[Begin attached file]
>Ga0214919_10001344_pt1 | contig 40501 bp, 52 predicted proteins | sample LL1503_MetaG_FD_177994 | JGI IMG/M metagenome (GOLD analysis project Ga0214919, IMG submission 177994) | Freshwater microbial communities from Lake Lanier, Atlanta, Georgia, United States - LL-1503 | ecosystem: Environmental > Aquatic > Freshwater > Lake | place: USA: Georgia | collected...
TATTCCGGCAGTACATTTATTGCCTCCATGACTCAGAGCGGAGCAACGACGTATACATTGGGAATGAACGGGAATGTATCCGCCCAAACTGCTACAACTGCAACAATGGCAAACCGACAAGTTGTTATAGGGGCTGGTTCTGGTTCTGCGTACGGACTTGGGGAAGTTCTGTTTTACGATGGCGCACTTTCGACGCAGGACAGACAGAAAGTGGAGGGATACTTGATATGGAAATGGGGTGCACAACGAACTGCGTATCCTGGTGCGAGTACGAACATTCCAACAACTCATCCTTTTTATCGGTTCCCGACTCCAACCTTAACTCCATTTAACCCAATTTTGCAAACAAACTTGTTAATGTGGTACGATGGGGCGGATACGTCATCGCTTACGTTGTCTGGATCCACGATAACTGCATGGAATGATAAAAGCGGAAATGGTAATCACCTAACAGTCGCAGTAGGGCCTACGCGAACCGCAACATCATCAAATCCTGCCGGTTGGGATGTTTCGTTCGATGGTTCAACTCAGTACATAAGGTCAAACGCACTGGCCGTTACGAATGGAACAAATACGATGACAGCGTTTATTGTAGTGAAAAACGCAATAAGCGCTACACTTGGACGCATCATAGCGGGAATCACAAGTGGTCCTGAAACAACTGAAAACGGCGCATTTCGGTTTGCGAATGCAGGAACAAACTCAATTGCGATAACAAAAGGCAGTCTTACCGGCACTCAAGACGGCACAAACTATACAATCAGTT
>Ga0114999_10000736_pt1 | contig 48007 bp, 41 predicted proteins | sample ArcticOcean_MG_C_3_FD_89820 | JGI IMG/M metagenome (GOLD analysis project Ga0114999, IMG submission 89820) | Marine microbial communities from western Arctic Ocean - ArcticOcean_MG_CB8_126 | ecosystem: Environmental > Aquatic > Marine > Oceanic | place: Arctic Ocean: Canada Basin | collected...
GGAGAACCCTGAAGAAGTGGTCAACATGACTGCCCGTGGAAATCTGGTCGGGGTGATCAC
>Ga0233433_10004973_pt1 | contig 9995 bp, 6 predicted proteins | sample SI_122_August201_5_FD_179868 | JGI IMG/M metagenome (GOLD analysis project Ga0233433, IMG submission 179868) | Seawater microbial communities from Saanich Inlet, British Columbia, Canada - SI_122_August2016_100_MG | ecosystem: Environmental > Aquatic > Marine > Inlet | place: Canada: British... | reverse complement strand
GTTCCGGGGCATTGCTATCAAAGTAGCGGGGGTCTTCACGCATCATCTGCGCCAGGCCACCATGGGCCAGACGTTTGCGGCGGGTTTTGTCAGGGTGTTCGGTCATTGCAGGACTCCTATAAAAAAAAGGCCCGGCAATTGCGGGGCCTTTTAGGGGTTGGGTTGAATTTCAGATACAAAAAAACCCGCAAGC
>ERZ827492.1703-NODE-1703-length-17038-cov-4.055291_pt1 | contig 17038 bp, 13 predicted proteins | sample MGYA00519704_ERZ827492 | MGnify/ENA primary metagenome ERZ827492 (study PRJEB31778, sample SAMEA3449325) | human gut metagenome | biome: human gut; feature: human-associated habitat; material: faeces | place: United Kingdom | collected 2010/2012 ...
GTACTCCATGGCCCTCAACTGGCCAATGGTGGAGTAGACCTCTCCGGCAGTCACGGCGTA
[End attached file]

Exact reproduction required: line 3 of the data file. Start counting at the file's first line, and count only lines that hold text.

>Ga0114999_10000736_pt1 | contig 48007 bp, 41 predicted proteins | sample ArcticOcean_MG_C_3_FD_89820 | JGI IMG/M metagenome (GOLD analysis project Ga0114999, IMG submission 89820) | Marine microbial communities from western Arctic Ocean - ArcticOcean_MG_CB8_126 | ecosystem: Environmental > Aquatic > Marine > Oceanic | place: Arctic Ocean: Canada Basin | collected...